Man, I was just thinking: if’/when you put your book out, you could get some pretty strong responses to this book from those who would take offense to your suppositions. I wonder how many who think “everything’s fine the way it is” would be honest enough to argue with you? Hmm…

    Also, I hate to beat a dead horse, but was glad you’d quoted Louisa May Alcott and not Laura Ingalls Wilder. As a child, I enjoyed the show Little House in the Prairie a lot, but I think they made it a lot more “liberal” on TV, ’cause I found out later how badly Ms. Alcott spoke of the Native Americans, basically calling them unthinking savages, etc. I’m always shocked when writers, especially, have that moronic streak in them. I thought that to be a writer meant you were a thinker…and you’d sort of intuitively, automatically steer around the narrow-minded popular views of the day and rise above them ’cause, well…you were supposed to be more thoughtful than the Kardashian crowd or, back in her time or, say, Lovecraft’s time (another HUGE racist), the “gossip at the general store” or “cigar-smoking men’s club” crowd.

    But no. Writers or not, they did not rise above the status quo in many thought processes and were standard, cliched, and unremarkable in that way.

    I feel like I’ve missed some chapters. But they’re not all in one place and accessible, I don’t think…………

    Liked by 1 person

  2. Alcott….I wanted a quote from a female about pushing out into unknown waters. Hers was the first I came across. All the top-of-chapter quotes will now be from women. It’s part of an overall drift in the story towards a feminine principle that might begin to turn things around. I imagine that if you dug into all the males that I quoted you’d find some monsters in terms of their everyday lives and interactions.
    Not sure about what reactions I’d get on publication Stace. If the story is robust enough, and people can go away and think about some of the angles, maybe that’s the best I can hope for? Among my friends who subscribe to mainstream narratives, there is politeness, or silence.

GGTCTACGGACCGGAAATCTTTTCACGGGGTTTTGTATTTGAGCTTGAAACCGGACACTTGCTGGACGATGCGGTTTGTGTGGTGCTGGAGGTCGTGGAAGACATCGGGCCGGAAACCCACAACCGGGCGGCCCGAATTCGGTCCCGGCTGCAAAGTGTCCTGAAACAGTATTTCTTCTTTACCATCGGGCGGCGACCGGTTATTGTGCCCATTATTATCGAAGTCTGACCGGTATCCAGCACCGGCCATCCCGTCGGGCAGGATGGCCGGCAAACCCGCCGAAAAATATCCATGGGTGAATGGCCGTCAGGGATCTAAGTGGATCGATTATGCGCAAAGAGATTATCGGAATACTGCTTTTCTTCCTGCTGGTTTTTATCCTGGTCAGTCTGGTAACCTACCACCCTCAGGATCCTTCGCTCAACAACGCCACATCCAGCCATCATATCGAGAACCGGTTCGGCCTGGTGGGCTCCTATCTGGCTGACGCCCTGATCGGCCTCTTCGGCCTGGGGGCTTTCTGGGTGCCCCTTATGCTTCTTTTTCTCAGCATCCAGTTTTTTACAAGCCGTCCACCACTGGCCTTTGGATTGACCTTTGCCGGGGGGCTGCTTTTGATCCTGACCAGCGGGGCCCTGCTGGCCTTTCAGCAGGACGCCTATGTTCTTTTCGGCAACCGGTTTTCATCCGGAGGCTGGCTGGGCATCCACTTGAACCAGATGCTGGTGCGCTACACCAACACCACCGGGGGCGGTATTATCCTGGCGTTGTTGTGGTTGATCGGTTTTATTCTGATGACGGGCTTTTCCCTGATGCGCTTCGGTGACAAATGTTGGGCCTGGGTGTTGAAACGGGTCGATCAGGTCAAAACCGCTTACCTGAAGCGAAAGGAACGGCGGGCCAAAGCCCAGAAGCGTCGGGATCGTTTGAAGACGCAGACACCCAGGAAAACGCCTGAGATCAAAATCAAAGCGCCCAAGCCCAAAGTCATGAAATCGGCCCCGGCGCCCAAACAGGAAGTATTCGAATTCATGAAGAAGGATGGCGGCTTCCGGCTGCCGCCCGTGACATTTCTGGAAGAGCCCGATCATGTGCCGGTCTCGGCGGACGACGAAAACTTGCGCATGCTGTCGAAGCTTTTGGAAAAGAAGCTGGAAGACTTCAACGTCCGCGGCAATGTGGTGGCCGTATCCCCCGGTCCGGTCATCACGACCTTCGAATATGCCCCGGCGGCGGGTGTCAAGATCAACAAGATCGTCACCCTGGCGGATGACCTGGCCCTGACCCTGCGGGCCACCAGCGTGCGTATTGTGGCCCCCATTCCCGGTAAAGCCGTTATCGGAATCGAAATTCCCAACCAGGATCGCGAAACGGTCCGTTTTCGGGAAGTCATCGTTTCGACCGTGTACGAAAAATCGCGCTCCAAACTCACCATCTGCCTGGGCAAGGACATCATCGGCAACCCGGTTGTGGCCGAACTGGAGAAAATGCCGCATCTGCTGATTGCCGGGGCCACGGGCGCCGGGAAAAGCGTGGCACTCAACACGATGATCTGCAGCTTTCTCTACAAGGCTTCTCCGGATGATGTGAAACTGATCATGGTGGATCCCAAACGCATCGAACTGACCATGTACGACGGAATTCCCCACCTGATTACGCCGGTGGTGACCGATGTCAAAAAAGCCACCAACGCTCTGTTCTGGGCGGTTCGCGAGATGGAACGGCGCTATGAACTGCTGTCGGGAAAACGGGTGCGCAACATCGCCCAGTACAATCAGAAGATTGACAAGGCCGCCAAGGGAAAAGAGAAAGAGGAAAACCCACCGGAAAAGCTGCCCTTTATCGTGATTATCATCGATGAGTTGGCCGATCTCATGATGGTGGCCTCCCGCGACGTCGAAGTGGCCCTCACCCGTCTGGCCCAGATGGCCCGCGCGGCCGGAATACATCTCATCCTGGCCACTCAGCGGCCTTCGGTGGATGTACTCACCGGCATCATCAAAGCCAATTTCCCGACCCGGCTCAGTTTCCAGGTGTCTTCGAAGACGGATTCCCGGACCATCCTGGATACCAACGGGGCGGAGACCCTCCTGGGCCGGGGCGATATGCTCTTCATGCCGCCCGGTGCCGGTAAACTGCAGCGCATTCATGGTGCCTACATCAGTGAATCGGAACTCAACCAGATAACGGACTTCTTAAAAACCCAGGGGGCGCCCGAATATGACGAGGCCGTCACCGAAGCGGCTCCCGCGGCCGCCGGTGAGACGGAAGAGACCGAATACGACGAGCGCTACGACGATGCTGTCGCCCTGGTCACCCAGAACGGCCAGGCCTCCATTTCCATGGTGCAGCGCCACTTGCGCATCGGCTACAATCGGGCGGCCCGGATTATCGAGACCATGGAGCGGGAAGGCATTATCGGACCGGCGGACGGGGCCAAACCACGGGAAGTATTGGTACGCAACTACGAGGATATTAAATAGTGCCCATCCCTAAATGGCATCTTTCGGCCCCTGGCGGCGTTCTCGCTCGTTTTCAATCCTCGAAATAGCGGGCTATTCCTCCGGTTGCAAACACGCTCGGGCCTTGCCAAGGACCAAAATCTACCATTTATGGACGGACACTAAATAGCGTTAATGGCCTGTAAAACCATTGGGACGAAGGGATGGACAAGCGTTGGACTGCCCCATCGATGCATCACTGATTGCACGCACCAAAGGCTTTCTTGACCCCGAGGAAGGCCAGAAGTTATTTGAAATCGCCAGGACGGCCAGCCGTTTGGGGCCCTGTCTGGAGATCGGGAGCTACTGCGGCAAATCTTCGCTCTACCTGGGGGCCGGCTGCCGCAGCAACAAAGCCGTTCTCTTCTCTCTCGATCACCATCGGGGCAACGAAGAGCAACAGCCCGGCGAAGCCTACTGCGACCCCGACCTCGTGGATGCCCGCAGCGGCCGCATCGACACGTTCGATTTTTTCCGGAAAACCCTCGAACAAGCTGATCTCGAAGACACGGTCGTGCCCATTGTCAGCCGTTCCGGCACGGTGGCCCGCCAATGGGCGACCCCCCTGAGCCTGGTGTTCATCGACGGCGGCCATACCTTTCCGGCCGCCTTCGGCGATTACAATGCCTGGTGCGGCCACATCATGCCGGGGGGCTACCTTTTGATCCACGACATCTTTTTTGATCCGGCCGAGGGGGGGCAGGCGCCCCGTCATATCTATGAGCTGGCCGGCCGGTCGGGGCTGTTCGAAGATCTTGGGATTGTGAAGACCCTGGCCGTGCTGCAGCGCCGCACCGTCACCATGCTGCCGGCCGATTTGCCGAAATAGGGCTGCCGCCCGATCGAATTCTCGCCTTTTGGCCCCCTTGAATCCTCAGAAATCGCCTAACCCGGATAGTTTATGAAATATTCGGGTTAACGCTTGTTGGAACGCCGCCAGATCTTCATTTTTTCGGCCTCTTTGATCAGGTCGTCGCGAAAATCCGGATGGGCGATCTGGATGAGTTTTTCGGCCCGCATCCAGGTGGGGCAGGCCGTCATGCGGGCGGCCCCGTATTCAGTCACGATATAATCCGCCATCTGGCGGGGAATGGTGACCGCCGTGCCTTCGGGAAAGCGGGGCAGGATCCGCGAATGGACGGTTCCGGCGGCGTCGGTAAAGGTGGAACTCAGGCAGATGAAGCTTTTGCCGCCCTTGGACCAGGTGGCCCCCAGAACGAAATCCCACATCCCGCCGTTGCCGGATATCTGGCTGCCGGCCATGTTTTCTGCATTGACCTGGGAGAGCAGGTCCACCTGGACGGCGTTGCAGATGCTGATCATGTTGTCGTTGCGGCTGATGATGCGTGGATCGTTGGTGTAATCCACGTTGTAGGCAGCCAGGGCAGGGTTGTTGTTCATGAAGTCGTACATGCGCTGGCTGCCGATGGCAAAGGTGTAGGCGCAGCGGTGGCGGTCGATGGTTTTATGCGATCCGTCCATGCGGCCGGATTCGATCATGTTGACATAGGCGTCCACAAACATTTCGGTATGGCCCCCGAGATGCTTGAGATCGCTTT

You might have missed Ch 27 (blog 248), as it was a rewrite of a rewrite. I’ve e-mailed it.
    Always appreciate and look forward to your responses and questions. They keep me on my toes, and keep me going. So thanks. 🙂 🙂

    Liked by 2 people

  3. Thanks a lot for sending the chapter. I think I’ve lost count and lost my way with where I am a little bit, but it’s not too hard to follow once you’re six or seven chapters in anyway, I think.

    Weirdly, on a side note, tonight out of the blue without any prompting from me, my husband said, “You know, Lovecraft changed later on. He was a huge racist but later in life he realized how crazy he’d been and changed his point of view.”

    I did NOT bring up your blog or our discussion!
    God, Kev….do you think he’s started reading minds now??!!!

    Liked by 3 people

  4. Yeah, definitely. Very weird, spooky, creepy, and out and out scary, all wrapped in very stilted turn of the century writing.


      1. PS: I have a fistful of notes for chapter 248.
        Hopefully you wont roll your eyes and heave a huge sigh that lasts for, like, 40 seconds straight, lol…. 🙂

        Liked by 1 person

  5. We find as we read this that we keep stopping and discussing the theories and corruption and so much more. Sonce moving here we worked for a couple, he was from JP Morgan bank, high up, headhunted to Australia
    . She was anglo indian and treated everyone as if they were minions and servants, needless ro say she fot told ber fortune by me, and told to stick her jib up her arse. Vile people, no surprise they never paid on time! ❤️

    Liked by 2 people

  6. No surprise there Moisie. It is an industry so embedded into our perceptions of how things ‘naturally’ operate that it goes largely unchallenged….although that has changed since the bailouts back in 2007-08.
    I worked mainly by interviewing hundreds of City bankers for almost two decades until about 7 years ago, when the penny finally dropped that I could hardly ever find anything in common.Every situation was viewed through a lens of potential profit. Everything. And I didn’t want to socialise with them out of hours. Never had. But it all seemed fairly ‘normal’ to me, simply the way that the world runs, and in which I was perhaps a misfit, until something clicked in my head to question its very essence.
    Once that began, I started to feel seriously uncomfortable being around them. Especially those nearer to the top of the pyramid, whose lack of empathy became glaringly obvious. As I finally looked into how banking works, it seemed like a legal equivalent of gangsterism.
    Anyway, glad it makes you take a new look at things. Hope that can continue! ❤️


  7. Oh boy, that’s good.